A row of De Havilland Dash-8 airplanes sit outside the Downsview plant in Toronto on Tuesday, August 24, 2021. Alberta Premier Jason Kenney says a new airplane manufacturing plant is to be built near Calgary. THE CANADIAN PRESS/Christopher Katsarov

De Havilland Canada to build airline manufacturing plant east of Calgary: Kenney

De Havilland Aircraft of Canada Ltd. has announced plans to build a new aircraft manufacturing plant east of Calgary that could eventually employ up to 1,500 people.

The company says the facility, dubbed De Havilland Field, is to be located in Wheatland County between the communities of Chestermere and Strathmore.

De Havilland says it has acquired about 600 hectares of land in the area.

It says construction could begin as early as next year, with its first buildings operational by 2025 — though the project’s full buildout could take years.

De Havilland Field is to be the site of final assembly for the DHC-515 Firefighter aircraft, DHC Twin Otter and the Dash 8-400 aircraft.

Alberta Premier Jason Kenney called it a “game-changing investment” for manufacturing in the province and a major sign of the economic growth, job opportunities and diversification happening there.

“This is just another step forward in the huge growth in our aviation sector with more big news to follow in that sector in just the weeks ahead,” Kenney said in Toronto Wednesday ahead of the formal announcement.

Tanya Fir, the province’s minister of jobs, economy and innovation, called the announcement a “huge win.”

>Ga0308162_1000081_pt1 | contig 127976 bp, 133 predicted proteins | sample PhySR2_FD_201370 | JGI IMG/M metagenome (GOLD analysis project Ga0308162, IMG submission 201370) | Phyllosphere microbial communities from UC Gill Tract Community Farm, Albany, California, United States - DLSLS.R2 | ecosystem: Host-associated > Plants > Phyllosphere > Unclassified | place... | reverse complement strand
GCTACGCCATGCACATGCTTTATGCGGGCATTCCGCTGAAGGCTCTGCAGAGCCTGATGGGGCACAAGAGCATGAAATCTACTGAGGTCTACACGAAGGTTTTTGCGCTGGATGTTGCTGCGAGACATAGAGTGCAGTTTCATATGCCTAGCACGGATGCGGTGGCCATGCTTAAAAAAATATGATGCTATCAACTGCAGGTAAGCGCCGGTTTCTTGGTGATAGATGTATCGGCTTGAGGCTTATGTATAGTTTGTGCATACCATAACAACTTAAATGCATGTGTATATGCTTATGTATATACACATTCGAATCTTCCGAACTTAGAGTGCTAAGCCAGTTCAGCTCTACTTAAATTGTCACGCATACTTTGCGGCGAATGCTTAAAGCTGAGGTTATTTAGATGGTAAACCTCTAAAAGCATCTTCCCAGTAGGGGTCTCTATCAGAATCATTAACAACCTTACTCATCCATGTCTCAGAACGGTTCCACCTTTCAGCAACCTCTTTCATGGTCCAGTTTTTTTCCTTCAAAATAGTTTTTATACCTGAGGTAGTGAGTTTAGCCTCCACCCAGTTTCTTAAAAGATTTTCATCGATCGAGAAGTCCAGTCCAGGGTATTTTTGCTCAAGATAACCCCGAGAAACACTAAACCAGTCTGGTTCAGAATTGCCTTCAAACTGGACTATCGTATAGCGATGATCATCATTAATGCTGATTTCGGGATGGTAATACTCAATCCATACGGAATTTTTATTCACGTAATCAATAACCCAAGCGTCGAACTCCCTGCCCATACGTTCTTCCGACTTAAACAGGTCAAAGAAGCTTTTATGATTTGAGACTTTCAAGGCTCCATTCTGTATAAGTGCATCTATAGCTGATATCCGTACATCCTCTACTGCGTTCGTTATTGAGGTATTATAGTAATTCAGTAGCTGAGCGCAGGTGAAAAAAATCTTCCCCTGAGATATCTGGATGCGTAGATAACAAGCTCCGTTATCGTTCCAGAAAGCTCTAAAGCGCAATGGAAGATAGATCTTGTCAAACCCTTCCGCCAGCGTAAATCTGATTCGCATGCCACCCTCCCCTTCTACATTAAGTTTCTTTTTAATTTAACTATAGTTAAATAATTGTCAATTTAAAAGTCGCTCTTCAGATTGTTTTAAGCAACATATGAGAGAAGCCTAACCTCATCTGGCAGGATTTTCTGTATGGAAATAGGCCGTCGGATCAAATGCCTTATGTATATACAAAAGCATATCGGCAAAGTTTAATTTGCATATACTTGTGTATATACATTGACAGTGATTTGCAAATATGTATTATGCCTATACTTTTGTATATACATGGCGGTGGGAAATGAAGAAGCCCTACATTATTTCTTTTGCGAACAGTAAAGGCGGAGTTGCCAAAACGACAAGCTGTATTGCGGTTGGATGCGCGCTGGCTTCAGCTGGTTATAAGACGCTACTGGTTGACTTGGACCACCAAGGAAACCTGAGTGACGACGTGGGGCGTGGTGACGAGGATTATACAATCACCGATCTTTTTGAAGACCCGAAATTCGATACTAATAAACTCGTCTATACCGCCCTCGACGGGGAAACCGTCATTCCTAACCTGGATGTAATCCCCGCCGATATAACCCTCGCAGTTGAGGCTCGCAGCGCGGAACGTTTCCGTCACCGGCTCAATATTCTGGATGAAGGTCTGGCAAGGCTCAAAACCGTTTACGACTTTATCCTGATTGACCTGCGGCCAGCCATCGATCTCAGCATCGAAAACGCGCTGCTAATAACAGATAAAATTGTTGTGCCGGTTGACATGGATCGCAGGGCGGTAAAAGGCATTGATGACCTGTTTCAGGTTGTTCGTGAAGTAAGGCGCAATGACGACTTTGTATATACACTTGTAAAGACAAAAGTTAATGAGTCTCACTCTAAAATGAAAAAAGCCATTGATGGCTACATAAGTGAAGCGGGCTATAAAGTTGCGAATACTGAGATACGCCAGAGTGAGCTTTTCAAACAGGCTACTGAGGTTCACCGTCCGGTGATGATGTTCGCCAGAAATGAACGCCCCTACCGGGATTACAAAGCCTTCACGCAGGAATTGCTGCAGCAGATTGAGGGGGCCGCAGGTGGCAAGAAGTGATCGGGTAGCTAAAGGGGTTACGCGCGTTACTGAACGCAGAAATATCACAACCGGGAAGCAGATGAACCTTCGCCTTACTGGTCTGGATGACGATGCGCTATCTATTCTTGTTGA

“We wanted to find ways to leverage Alberta’s strengths, like our available land close to logistical hubs and our young, skilled and motivated workforce, to find a path back to our position as Canada’s economic engine,” she said in a statement.

“De Havilland’s investment in Alberta, to help carry forward its aircraft into its second century of operations, proves that our plan is working.”

Company co-owner Sherry Brydson said the full project will take a long time to complete and will depend on the growth trajectory of the business.

“De Havilland Field, like Rome — I have to warn you — won’t be built in a day. We anticipate the full buildout will take somewhere between 10 and 15 years. We’re planning to take it slowly and seriously … and we’re going to make sure it works.”

Company co-owner Rob McDonald said De Havilland doesn’t need government handouts and aims to be self-sufficient.

“We need people to buy our planes. We don’t really need or want support from the government,” he told a news conference.

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